Research article| Volume 1, ISSUE 1, P658-659, August 2008

The new genetic database of Argentina

  • G.A. Penacino
    Tel.: +54 11 4862 1142; fax: +54 11 4862 1142.
    Latin-American Society for Forensic Genetics and DNA Analysis Unit, Official College of Pharmacists and Biochemists, Rocamora 4045, C1184ABA Buenos Aires, Argentina
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      A new criminal database, proposed by our Latin-American Society For Forensic Genetics, is ready at the maximum level of the Argentinean National Government, in order to promulgate a law that represents a positive contribution to the pressing subject of the security, fighting against the crime, and that at the same time contemplates and care the human rights of guilty persons and their victims.
      We have been presenting several proposals since 2003, in some cases with small successes. Ephemeral, by the way, like the resolution of the Ministry of Justice 415/2004, that created the Registry, but never it was carried out.
      From there, a dozen of projects have been presented by other organizations, but no one has prospered, although all the papers say almost the same.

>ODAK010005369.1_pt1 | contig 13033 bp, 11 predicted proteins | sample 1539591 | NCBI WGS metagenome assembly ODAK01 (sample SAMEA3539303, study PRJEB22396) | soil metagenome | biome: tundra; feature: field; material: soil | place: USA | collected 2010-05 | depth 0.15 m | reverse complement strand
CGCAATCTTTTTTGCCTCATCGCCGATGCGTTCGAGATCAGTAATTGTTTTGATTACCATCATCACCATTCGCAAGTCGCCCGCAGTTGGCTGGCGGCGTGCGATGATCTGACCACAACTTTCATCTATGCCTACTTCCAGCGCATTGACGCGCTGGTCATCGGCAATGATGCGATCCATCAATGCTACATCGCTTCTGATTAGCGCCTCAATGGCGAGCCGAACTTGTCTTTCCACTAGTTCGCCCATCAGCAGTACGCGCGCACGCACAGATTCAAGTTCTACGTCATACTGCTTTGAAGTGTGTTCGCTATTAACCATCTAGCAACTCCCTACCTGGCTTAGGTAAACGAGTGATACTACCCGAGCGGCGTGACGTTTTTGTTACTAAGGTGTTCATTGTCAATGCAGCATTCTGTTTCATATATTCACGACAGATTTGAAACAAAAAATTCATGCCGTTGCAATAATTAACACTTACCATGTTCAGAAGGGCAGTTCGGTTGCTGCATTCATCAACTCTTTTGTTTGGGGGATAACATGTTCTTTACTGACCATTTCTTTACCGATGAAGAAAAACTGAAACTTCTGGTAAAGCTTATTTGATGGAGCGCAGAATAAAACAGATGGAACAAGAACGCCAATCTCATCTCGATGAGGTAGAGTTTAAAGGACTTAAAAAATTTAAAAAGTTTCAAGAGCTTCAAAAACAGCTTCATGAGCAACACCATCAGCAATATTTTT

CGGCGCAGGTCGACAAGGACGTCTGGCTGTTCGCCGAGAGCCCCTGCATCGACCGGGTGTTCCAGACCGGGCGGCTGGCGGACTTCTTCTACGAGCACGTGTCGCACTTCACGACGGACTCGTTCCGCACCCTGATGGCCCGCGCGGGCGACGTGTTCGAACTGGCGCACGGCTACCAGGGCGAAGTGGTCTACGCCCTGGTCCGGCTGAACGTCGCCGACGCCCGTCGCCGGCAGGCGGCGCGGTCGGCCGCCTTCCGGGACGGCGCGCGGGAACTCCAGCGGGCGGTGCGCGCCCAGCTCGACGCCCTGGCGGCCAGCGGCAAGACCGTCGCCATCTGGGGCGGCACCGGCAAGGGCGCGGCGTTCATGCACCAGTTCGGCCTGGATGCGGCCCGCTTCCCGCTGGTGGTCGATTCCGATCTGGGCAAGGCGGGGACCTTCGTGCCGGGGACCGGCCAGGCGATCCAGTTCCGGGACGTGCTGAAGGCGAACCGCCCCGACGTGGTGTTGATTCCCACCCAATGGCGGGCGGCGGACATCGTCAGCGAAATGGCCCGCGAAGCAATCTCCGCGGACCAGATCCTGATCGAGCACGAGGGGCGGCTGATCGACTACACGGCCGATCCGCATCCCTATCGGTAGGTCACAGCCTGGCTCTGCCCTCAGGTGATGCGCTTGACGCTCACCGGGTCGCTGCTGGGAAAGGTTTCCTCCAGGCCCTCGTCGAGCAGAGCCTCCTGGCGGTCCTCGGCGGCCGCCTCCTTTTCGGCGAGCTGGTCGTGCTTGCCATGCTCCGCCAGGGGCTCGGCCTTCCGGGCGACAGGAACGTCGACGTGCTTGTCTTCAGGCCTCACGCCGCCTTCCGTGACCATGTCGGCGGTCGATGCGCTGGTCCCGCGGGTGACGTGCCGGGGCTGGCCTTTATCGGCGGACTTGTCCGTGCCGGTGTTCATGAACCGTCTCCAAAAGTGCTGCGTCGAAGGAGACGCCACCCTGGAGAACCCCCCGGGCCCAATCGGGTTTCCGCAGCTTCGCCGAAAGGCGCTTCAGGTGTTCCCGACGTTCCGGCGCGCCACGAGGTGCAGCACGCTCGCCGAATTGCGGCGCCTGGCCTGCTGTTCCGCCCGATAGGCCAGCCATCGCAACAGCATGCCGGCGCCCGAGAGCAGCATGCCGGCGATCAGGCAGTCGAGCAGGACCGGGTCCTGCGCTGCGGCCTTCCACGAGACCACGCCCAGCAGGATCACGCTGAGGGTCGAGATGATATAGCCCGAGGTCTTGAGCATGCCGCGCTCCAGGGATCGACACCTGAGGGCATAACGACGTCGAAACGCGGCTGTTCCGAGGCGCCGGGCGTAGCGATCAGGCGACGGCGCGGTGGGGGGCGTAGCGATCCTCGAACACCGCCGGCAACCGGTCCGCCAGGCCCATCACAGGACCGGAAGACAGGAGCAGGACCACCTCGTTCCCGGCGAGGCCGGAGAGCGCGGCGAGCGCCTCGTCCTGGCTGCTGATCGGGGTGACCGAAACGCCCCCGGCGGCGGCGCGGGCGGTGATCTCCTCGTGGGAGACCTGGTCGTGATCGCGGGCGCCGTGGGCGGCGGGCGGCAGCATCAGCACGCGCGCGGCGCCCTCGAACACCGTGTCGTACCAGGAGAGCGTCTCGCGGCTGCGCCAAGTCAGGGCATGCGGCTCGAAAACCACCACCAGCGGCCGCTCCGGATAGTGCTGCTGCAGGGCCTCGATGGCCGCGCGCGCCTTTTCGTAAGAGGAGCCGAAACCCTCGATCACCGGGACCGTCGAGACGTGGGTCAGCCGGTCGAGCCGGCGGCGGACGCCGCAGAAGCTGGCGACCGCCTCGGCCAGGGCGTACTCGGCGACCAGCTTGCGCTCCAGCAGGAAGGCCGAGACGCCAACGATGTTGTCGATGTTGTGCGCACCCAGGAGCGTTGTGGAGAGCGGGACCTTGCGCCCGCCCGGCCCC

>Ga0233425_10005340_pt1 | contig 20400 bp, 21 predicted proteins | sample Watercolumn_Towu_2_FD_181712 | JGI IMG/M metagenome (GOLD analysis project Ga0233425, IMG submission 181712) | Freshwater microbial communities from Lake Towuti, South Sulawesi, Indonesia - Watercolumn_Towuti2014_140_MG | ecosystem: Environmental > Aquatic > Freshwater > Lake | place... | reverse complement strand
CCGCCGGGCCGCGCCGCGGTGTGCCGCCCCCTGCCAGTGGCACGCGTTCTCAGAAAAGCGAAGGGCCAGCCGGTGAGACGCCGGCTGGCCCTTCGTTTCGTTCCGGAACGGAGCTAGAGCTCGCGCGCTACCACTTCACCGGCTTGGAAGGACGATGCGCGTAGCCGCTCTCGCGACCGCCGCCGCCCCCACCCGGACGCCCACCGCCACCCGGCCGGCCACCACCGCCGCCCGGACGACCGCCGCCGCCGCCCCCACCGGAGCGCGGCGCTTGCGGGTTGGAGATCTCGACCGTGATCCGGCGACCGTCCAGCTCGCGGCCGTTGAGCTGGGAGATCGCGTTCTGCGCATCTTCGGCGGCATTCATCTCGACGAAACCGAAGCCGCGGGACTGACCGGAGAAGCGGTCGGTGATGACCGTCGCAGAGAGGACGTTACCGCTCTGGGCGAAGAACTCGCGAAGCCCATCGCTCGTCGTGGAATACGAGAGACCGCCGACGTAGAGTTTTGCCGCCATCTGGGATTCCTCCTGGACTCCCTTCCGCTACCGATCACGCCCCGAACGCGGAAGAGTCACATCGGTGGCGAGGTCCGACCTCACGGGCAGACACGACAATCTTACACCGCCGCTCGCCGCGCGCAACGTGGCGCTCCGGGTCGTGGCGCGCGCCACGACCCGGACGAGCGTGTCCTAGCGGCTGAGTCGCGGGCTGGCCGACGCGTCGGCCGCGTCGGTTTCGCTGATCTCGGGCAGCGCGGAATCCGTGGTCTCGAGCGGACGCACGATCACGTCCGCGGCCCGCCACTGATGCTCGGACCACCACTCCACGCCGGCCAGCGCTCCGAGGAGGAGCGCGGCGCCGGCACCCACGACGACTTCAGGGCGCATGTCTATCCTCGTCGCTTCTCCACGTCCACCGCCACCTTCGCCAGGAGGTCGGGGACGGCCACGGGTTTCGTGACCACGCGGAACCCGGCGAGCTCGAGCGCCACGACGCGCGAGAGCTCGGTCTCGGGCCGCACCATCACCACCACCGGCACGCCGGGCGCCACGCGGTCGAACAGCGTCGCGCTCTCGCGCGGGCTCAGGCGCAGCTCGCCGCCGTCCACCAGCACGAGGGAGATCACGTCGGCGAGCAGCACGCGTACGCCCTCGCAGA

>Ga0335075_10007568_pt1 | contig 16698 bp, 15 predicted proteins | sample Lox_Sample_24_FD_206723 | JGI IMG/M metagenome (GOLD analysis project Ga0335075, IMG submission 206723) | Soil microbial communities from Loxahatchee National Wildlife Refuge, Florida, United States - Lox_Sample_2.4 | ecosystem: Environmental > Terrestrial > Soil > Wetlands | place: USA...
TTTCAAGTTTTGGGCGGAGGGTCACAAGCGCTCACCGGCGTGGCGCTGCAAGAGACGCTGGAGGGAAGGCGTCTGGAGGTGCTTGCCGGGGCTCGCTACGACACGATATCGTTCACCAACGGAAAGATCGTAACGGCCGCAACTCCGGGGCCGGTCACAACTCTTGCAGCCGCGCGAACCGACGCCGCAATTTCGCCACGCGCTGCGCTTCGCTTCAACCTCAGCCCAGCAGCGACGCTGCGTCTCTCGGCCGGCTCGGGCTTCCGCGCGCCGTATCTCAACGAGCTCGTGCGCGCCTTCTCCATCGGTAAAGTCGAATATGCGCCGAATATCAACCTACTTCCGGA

In fact, we did not invent anything either: we based our proposals on the successful European and American experiences.
      This work describes the antecedents and characteristics of the criminal database, which is similar to the American CODIS, but with some differences because of the local law and procedures of the Justice.


      1. Introduction

      The latest proposal of our Latin-American Society for Forensic Genetics (, is now been studied at the highest level of the Argentinean Government, in order to promulgate a law that will positively contribute to contain criminals, guaranteeing at the same time, the human rights for both, lawbreakers and their victims as well.